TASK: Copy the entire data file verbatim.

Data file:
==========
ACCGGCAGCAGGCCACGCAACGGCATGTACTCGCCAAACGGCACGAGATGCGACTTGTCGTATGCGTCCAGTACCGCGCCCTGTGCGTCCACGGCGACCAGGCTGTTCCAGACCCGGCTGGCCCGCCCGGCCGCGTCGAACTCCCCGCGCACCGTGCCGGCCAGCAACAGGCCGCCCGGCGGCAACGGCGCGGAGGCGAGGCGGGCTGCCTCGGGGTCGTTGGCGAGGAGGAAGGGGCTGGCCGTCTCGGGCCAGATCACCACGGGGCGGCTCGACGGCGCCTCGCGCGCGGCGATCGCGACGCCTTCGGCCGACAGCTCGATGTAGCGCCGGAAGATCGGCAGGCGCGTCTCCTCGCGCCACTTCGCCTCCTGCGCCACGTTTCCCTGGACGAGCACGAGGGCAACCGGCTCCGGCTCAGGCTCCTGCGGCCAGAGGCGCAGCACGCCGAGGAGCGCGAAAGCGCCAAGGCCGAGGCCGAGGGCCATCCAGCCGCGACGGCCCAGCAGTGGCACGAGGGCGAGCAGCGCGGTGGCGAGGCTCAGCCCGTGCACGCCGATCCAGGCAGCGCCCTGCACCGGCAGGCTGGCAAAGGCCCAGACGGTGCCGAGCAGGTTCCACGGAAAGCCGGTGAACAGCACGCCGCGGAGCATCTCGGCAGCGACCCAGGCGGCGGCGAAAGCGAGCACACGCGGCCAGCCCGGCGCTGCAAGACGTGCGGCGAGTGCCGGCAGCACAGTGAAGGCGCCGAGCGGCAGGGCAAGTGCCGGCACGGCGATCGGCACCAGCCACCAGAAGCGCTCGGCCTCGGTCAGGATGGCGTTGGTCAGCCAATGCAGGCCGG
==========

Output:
ACCGGCAGCAGGCCACGCAACGGCATGTACTCGCCAAACGGCACGAGATGCGACTTGTCGTATGCGTCCAGTACCGCGCCCTGTGCGTCCACGGCGACCAGGCTGTTCCAGACCCGGCTGGCCCGCCCGGCCGCGTCGAACTCCCCGCGCACCGTGCCGGCCAGCAACAGGCCGCCCGGCGGCAACGGCGCGGAGGCGAGGCGGGCTGCCTCGGGGTCGTTGGCGAGGAGGAAGGGGCTGGCCGTCTCGGGCCAGATCACCACGGGGCGGCTCGACGGCGCCTCGCGCGCGGCGATCGCGACGCCTTCGGCCGACAGCTCGATGTAGCGCCGGAAGATCGGCAGGCGCGTCTCCTCGCGCCACTTCGCCTCCTGCGCCACGTTTCCCTGGACGAGCACGAGGGCAACCGGCTCCGGCTCAGGCTCCTGCGGCCAGAGGCGCAGCACGCCGAGGAGCGCGAAAGCGCCAAGGCCGAGGCCGAGGGCCATCCAGCCGCGACGGCCCAGCAGTGGCACGAGGGCGAGCAGCGCGGTGGCGAGGCTCAGCCCGTGCACGCCGATCCAGGCAGCGCCCTGCACCGGCAGGCTGGCAAAGGCCCAGACGGTGCCGAGCAGGTTCCACGGAAAGCCGGTGAACAGCACGCCGCGGAGCATCTCGGCAGCGACCCAGGCGGCGGCGAAAGCGAGCACACGCGGCCAGCCCGGCGCTGCAAGACGTGCGGCGAGTGCCGGCAGCACAGTGAAGGCGCCGAGCGGCAGGGCAAGTGCCGGCACGGCGATCGGCACCAGCCACCAGAAGCGCTCGGCCTCGGTCAGGATGGCGTTGGTCAGCCAATGCAGGCCGG